Thinking aloud, should it be, allowed?

Was it better years ago, before climate change?

Ford Popular, like the horse, ideal in the snowFord Popular, like the horse, ideal in the snow
Winter, a disaster for some but an opportunity for others? So here we are, not even the New Year yet but the weather has brought us down. In countries with a tradition of very low temperatures there is the concept of 'cabin fever'. This affects people who stay inside from the fall of the first snow until spring and, as a result of their self imposed imprisonment, they go a bit mad. Oh dear I hear you say! Remembering that 'stay inside' is the advice of the 'authorities', of all stripes, who don't wish you to experience their ineptitude first hand. In an age of air travel a larger than ever number of UK residents have had experience of winter in countries where a lot of snow is to be expected. I have watched snow blowers at a small rural airport in Canada clear a runway in a blizzard so a mid-sized Boeing jet could take off. It was -20C and just minutes after take off the runway was again covered. The journey to and from the airport was done in a small Toyota with snow tyres and was both safe and done at a reasonable speed. By contrast we have all seen the pictures of life in the UK, even gritting lorries have gone into ditches; from the top to the bottom of the great pyramid of public servants it seems hard to find anyone able to do it right. Years ago it was deemed reasonable to suggest we have in the UK "the wrong kind of snow". Increasingly it looks as if we have, as a nation, the wrong sort of attitude and the wrong sort of public servant too.

Take the pearls of wisdom from the Institute of Advanced Motorists chief examiner, Mr Peter Rodger, who said -

"With extremes of cold weather being unusual here, and the UK government showing no signs of making winter tyres compulsory".......

On the one hand it's a pity the nanny state lives on despite sub-zero temperatures, on the other it gives some of us a chance to make fools of ourselves. And no I don't mean we can't manage three point turns. For, Mr goody-two-shoes Rodger, perhaps these tyres are not compulsory here in the UK because this sort of weather is unusual. As someone who cycled to work during the winter of 1963, which was a bit like this winter, I watched the cars of the period cope in a way that seems not to be the case now. Still primitive times eh? No, over-bearing bossy types who think that statist intervention is the only way to go.Mr Rodger may be an 'advanced' motorist but his powers of reasoning, like the leader or spokesman of anything these days, is somewhat retarded.

It's the word 'advanced' that both amuses and annoys. For in fact the modern car is hopeless in these wintry conditions, back in the 1960s the Ford Popular was, by contrast, ideal. It was a low power engine but had surprising torque, allied to large diameter narrow wheels it found grip and made it up hills that defeat fat tyred modern cars with high power. It also had a starting handle so if the battery did run down then it was possible to get it going again. You could even take the spark plugs out put it in gear and use the starting handle to pull it out of snow drifts. It was the same with motorcycles, a BSA Bantam had a low saddle height and soft power. So, first gear, both feet flat down on the road and off you went. About 12mph was possible, even in deep snow, and you could go anywhere. On the very steep hills you walked alongside, with the engine at tick-over the motorcycle pulled itself up. This is why the Post Office had thousands of red painted Bantams, there were unstoppable!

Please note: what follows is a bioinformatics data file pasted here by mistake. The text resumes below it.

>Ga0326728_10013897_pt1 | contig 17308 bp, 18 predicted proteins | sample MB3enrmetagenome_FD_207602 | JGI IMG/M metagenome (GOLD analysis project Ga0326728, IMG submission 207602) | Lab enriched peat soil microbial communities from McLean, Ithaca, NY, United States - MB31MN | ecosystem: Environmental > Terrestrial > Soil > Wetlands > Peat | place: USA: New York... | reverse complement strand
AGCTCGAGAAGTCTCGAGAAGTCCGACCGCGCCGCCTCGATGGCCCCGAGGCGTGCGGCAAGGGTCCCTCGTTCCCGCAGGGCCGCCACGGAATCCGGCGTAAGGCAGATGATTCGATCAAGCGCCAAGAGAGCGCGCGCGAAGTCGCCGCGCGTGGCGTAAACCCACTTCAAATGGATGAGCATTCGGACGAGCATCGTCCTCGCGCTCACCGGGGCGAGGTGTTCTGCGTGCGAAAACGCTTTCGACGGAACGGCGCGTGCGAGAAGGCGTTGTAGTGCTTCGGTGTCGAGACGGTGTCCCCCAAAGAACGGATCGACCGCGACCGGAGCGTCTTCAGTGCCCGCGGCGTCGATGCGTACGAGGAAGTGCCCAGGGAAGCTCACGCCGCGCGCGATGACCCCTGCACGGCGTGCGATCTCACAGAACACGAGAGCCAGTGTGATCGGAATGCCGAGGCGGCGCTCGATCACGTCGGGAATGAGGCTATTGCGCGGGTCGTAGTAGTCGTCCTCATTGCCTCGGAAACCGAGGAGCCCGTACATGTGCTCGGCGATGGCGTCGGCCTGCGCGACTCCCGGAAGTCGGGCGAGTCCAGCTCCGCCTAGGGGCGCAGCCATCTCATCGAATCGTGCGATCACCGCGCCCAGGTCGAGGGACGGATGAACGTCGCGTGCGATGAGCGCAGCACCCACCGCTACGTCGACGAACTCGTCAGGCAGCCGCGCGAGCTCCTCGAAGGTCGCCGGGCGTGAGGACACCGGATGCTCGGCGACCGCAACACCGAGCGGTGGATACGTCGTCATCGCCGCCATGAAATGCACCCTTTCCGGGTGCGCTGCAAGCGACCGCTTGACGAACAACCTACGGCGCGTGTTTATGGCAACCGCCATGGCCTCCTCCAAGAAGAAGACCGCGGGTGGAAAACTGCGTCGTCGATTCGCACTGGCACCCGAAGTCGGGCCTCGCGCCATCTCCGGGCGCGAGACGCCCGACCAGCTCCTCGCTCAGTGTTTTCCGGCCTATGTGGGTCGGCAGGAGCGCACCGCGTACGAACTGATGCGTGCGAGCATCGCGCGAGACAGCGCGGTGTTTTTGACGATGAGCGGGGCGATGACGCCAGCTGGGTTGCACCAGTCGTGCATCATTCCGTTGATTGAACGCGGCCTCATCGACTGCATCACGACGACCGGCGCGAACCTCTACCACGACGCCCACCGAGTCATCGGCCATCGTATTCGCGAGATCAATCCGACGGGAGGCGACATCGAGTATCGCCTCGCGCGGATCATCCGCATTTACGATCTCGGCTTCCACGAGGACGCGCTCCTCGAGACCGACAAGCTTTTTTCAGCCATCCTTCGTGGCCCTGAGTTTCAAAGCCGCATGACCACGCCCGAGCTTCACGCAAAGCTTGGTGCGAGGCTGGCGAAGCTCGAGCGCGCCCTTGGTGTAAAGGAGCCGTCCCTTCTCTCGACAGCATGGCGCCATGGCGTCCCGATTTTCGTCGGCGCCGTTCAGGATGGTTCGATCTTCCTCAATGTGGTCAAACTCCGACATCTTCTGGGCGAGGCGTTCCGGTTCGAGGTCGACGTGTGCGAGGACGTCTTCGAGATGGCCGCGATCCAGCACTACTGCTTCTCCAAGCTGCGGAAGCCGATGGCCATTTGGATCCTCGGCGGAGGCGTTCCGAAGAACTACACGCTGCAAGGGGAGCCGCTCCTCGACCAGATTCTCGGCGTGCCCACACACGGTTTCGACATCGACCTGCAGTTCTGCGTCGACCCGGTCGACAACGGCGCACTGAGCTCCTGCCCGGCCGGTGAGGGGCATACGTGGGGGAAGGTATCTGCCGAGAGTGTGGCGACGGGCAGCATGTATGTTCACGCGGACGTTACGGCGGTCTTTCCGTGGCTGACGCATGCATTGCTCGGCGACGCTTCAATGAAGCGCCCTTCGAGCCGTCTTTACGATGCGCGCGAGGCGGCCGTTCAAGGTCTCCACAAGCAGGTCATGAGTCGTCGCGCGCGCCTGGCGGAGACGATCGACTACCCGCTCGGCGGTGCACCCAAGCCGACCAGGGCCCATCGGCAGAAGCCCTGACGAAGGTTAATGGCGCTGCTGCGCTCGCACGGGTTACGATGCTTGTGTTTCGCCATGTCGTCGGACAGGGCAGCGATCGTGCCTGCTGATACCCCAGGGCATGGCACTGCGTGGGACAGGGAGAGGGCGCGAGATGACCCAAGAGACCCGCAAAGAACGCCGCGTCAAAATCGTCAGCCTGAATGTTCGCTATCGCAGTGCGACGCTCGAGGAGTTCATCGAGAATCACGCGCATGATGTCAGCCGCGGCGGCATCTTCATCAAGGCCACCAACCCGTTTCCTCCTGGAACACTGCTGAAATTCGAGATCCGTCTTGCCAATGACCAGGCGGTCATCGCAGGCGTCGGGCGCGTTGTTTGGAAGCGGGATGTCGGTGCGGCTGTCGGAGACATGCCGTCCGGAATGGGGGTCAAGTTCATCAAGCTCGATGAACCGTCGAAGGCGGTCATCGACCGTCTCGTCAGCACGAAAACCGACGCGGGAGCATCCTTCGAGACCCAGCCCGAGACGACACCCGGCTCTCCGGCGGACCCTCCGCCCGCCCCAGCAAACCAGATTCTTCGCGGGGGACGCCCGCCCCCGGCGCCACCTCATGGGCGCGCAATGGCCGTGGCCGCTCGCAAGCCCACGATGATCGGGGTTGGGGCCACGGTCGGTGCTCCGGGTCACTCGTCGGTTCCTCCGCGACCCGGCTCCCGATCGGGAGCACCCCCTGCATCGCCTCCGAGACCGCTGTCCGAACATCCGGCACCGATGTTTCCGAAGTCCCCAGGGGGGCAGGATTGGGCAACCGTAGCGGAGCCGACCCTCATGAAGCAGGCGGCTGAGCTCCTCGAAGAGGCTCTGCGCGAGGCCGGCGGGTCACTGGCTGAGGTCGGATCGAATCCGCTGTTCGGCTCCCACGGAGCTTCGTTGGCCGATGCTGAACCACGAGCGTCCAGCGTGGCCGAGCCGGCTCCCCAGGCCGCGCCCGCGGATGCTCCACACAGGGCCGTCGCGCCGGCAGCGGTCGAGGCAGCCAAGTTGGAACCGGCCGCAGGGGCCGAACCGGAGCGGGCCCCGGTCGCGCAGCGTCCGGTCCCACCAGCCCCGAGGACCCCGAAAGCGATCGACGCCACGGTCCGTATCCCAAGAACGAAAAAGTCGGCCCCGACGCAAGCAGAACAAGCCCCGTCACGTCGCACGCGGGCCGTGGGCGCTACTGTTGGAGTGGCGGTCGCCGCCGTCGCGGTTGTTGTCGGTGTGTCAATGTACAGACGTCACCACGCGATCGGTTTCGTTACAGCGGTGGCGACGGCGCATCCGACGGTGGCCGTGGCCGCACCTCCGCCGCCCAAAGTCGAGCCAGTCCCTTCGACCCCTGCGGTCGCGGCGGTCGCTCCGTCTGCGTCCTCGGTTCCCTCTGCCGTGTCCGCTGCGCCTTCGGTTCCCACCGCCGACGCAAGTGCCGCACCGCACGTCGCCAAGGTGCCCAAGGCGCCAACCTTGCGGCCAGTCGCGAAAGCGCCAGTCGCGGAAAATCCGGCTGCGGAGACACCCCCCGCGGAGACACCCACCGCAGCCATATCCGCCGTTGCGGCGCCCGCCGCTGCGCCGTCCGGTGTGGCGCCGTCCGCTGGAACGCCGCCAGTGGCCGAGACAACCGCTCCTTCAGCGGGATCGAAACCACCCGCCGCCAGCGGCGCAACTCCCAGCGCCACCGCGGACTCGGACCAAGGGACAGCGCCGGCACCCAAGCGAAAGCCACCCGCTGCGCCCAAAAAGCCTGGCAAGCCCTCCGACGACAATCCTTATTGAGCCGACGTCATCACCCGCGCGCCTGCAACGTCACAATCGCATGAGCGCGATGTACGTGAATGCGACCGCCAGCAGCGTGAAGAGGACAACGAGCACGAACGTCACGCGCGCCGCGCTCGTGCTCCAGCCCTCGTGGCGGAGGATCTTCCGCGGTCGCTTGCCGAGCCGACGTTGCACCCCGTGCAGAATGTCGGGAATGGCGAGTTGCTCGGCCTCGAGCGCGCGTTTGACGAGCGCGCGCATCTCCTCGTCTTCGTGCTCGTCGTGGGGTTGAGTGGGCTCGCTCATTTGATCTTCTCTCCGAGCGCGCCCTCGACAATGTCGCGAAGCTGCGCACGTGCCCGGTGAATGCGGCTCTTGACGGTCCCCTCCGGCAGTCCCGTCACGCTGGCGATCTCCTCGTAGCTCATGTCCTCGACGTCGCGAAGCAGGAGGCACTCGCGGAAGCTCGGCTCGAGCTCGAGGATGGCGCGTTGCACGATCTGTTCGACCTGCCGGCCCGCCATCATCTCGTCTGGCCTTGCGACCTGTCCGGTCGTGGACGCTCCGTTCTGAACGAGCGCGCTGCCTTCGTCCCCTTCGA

BSA Bantam BSA Bantam
And so to Boris Johnson. The Mayor of London has got himself a bit of publicity, and so thereby into hot water, by thinking aloud. Put simply, and roughly, his thoughts are along the lines of, 'global warming, climate change, are you sure'? I paraphrase of course, for who can exactly know another man is thinking? Also, when you are a highly paid Telegraph columnist you are supposed to pad it out a bit, use beautiful language, that sort of thing. This Johnson does, and well, he is worth his money. But let's see it from his point of view. Off you go each morning for County Hall, however North London to the Embankment on a bike is both chilly and dodgy these last weeks, as was last year about this time. And look at that chain! Red as a London bus with rust from the tons of salt put down so as to help Londoners get about. It makes one think, does it not? So credit where credit is due. Although both James Delingpole and Dr Richard North have given the Mayor a bit of a frosty reception for being a late-comer in the thinking aloud department, you had better read it for yourselves, there are links to North through Delingpole, see HERE.

And yet more thinking aloud. From David Millward we get the question -

Was the privatisation of our major airports a mistake?

This, I think, is the big idea of the winter so far. Winters come and go, so for that matter do summers and hose pipe bans, but that's another topic of discontent! Sticking with the winters, as it's only our fool politicians and associated nutters who think more wind farms will equal fewer harsh winters, we should seek other ways of solving the snow problem. As Millward says -

The United States is hardly a socialist country but many major airports are considered too important to be completely entrusted to the private sector. JFK, for example, is operated by the Port Authority of New York & New Jersey. Logan Airport in Boston is operated by Massport, a body which is answerable to the governor of Massachusetts.

It makes you think yes?